SINGAPORE: Singapore reported 18 new COVID-19 cases on Friday (Feb 12), including two cases in the community who are linked to the Chinatown Complex stall owner who had earlier tested positive.
There were 16 imported cases, who were placed on stay-home notice upon arrival in Singapore and were tested while serving their notice, said the Ministry of Health (MOH) in its update.
The two new community cases are the Chinatown Complex stall owner's 33-year-old son and 62-year-old wife.
The 66-year-old stall owner and his other son, 32, were reported as COVID-19 cases on Thursday.
The four of them form a new cluster linked to the stall owner, identified as case 60138, said MOH.
READ: Chinatown Complex stall owner and son who works at Changi Airport Swensen's test positive for COVID-19
The 33-year-old son, who is unemployed, was identified as a close contact of case 60138. He was placed on quarantine at a dedicated facility on Feb 10.
The Singaporean man was tested for COVID-19 on Feb 11 even though he was asymptomatic. His test result came back positive on the same day, and he was taken to the National Centre for Infectious Diseases (NCID) by ambulance.
His serology test result has come back positive.
The stall owner's wife, a homemaker, was placed on quarantine at a dedicated facility on Feb 10 when case 60138 was confirmed to have COVID-19 infection.
The Singaporean woman was tested for COVID-19 on the same day even though she was asymptomatic. Her test came back positive on Feb 11 and she was taken to NCID in an ambulance.
Her serology test result came back negative, indicating that this was likely a current infection.
Epidemiological investigations are ongoing, said MOH.
EFFECTIVE CONTACT TRACING KEY: MOH
All the identified close contacts of the cases, including their family members and co-workers, have been isolated and placed on quarantine.
They will be tested at the start and end of their quarantine period so that asymptomatic cases can be detected.
MOH said it will also conduct serological tests for the close contacts to determine if the cases could have been infected by them.
"Effective contact tracing is an important enabler to ringfence community transmission," added the ministry.
MOH noted that both stall owner's wife and 33-year-old son do not use the TraceTogether app, and while they both have TraceTogether tokens, they did not carry their tokens with them.
"Individuals are reminded to turn on their TraceTogether app or carry their TraceTogether token at all times so that we can quickly identify and isolate the close contacts of COVID-19 cases, and limit further infections," said MOH.
READ: Chinatown Complex, City Square Mall among places visited by COVID-19 community cases during infectious period
Two supermarkets within shopping malls in Pasir Ris were added to MOH's list of places visited by COVID-19 cases during their infectious period.
The NTUC FairPrice at Pasir Ris West Plaza was visited on Feb 3, Feb 6 and Feb 10, while the Sheng Siong Supermarket at Elias Mall was visited on Jan 29, Feb 5 and Feb 9.
16 IMPORTED CASES
One of the imported cases, a long-term visit pass holder who arrived from Indonesia, arrived from Indonesia on Nov 26 last year and served stay-home notice at a dedicated facility until Dec 10, said MOH.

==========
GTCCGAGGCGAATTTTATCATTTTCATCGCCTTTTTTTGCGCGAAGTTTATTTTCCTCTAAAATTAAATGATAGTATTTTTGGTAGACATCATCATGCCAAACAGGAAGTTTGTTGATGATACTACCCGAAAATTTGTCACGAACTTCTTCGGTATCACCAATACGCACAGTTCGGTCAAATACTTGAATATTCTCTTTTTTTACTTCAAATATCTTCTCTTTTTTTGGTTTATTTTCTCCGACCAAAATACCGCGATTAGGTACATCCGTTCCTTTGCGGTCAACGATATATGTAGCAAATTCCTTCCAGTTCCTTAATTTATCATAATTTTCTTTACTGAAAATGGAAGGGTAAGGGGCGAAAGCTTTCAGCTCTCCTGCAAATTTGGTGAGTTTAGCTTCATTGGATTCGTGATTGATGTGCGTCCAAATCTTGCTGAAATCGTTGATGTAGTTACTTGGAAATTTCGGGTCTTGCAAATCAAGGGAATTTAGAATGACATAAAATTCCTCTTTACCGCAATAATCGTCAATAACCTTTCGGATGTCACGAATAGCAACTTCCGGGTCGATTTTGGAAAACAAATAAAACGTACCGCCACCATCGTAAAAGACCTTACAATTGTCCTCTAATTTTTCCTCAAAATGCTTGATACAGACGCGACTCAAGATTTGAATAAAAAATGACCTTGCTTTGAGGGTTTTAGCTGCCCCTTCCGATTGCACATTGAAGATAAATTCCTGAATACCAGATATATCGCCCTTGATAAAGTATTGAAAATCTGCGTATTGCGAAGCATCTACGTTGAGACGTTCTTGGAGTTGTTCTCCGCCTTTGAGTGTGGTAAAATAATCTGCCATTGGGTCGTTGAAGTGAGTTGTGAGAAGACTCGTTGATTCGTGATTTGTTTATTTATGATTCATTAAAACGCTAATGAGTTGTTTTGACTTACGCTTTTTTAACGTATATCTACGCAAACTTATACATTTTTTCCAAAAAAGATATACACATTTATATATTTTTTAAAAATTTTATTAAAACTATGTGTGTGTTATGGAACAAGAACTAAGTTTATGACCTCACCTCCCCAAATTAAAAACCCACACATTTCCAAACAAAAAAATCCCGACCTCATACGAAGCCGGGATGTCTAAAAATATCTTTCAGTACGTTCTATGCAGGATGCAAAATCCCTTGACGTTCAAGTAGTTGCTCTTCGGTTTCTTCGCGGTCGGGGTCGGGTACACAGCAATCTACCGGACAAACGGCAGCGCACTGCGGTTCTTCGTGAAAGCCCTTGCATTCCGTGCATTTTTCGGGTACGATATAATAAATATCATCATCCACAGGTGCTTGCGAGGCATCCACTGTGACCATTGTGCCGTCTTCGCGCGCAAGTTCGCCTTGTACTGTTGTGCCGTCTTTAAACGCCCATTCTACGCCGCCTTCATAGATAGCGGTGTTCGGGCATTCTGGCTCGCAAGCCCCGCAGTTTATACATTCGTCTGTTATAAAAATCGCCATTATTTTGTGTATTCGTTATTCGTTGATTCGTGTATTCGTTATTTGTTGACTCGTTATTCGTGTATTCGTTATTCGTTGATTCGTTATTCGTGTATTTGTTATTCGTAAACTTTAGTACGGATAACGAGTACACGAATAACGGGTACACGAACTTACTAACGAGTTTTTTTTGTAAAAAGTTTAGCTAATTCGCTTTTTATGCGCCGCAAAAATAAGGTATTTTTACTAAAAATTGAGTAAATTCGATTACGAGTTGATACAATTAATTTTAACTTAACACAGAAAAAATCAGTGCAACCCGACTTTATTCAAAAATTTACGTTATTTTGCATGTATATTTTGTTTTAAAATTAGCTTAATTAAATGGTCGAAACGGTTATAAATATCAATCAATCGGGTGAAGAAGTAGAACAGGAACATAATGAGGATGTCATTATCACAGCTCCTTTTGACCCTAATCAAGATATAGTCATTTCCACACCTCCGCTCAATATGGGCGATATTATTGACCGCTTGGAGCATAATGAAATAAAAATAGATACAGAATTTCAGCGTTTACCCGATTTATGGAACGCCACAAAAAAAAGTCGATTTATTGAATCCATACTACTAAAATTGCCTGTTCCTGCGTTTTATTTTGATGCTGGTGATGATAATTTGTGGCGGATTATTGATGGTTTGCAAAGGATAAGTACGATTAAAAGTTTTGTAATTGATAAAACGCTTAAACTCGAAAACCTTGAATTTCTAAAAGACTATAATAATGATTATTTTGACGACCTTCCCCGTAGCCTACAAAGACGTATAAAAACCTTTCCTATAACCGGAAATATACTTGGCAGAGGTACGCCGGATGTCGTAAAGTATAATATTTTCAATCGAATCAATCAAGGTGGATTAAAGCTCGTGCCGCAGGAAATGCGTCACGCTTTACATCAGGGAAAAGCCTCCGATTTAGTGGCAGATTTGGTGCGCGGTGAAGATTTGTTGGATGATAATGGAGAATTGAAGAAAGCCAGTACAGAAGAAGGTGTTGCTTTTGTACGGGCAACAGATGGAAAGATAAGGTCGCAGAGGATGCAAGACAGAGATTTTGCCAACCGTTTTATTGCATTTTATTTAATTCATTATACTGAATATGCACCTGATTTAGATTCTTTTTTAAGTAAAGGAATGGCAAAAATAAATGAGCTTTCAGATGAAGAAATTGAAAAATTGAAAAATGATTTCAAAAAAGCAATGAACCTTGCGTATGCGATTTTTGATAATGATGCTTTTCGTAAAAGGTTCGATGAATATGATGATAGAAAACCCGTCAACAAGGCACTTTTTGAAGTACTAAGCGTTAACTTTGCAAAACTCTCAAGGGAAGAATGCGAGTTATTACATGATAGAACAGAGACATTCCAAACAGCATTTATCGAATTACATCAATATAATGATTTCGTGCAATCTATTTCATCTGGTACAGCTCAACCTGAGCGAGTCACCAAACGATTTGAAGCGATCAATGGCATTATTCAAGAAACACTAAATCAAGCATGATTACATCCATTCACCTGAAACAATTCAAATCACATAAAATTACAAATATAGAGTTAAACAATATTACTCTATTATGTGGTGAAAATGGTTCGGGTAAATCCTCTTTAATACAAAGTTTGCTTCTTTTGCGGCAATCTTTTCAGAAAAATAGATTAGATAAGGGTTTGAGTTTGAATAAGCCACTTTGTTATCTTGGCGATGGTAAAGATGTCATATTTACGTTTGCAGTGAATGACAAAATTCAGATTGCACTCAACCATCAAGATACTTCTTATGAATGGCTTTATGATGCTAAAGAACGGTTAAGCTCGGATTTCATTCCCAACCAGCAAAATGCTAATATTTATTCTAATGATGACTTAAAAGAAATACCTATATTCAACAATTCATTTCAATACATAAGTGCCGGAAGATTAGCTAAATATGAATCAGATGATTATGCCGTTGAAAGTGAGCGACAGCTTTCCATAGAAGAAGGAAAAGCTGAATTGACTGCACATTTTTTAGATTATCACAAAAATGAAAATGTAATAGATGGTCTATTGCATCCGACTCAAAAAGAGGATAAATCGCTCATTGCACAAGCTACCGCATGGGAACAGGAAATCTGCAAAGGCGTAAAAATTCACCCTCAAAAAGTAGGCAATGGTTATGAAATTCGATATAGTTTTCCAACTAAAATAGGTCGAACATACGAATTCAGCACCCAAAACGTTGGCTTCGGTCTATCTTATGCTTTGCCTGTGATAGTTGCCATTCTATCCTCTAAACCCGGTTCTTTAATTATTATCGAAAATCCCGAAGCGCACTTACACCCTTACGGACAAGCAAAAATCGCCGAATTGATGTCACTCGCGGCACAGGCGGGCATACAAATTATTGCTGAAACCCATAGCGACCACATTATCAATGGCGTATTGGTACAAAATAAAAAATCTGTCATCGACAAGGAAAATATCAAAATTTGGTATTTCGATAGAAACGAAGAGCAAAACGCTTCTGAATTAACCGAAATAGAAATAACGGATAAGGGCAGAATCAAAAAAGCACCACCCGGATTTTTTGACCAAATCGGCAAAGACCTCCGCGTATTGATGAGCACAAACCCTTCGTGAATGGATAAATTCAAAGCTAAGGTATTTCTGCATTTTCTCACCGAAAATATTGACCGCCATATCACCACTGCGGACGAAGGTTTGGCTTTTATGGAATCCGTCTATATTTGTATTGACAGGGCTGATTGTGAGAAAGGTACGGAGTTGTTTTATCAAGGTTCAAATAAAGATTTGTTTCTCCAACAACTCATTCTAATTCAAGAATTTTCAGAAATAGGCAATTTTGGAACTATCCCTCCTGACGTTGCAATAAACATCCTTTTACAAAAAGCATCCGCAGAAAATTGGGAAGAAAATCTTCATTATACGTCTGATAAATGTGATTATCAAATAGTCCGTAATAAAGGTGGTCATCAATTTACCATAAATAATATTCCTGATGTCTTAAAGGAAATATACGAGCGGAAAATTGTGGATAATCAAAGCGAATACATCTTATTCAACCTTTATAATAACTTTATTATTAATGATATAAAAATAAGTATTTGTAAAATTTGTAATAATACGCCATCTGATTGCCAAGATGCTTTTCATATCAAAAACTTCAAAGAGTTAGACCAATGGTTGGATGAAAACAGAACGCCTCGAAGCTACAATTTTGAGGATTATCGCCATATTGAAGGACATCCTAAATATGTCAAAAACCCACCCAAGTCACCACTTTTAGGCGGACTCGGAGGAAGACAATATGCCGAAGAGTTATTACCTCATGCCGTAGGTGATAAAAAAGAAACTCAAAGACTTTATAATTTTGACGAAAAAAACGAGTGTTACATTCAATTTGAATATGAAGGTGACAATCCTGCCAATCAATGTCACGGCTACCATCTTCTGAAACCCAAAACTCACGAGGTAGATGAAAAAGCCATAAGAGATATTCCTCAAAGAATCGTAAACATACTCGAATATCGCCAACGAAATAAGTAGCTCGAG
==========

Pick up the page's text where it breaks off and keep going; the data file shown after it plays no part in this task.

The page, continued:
His swab done on Dec 6 while serving his notice was negative.
He was asymptomatic and was detected when he took a COVID-19 pre-departure test on Feb 10 in preparation for his return to Indonesia.
His test result came back positive for COVID-19 infection the next day, although the Ct value was very high, which is indicative of a low viral load.
His serological test result has also come back positive.
"He reported that before his trip to Singapore, he had interacted with his sibling in Indonesia who was confirmed to have COVID-19 infection in October 2020.
"Given that these indicate likely past infection, we have classified the case as imported. He is likely to be shedding minute fragments of the virus RNA, which are no longer transmissible and infective to others," said MOH.
Three permanent residents who returned from India and Indonesia were also among the 16 imported cases.
One imported case is a dependant's pass holder who arrived from the UAE.
There were also four work-pass holders who arrived from Myanmar, the Philippines and UAE among the imported cases.
The remaining seven imported infections involved work permit holders who arrived from India, Indonesia and Myanmar. All except one of them are domestic workers.
11 MORE CASES DISCHARGED
MOH said on Friday 11 more COVID-19 cases have been discharged from hospitals or community isolation facilities. A total of 59,569 patients have fully recovered from the infection.
There are now 31 confirmed cases who are still in hospital, most of whom are stable or improving, with one patient in critical condition in the intensive care unit.
Another 148 cases are isolated and cared for at community facilities.
READ: Moderna's COVID-19 vaccine authorised for use in Singapore, first shipment expected around March
Prime Minister Lee Hsien Loong on Friday said the bulk of Singapore's economy is expected to recover this year after last year's drubbing from the COVID-19 pandemic.
Some sectors - such as transport, tourism and aviation - may take a longer time to do so, Mr Lee told reporters after visiting Singapore Airlines and Changi General Hospital staff members on the first day of Chinese New Year.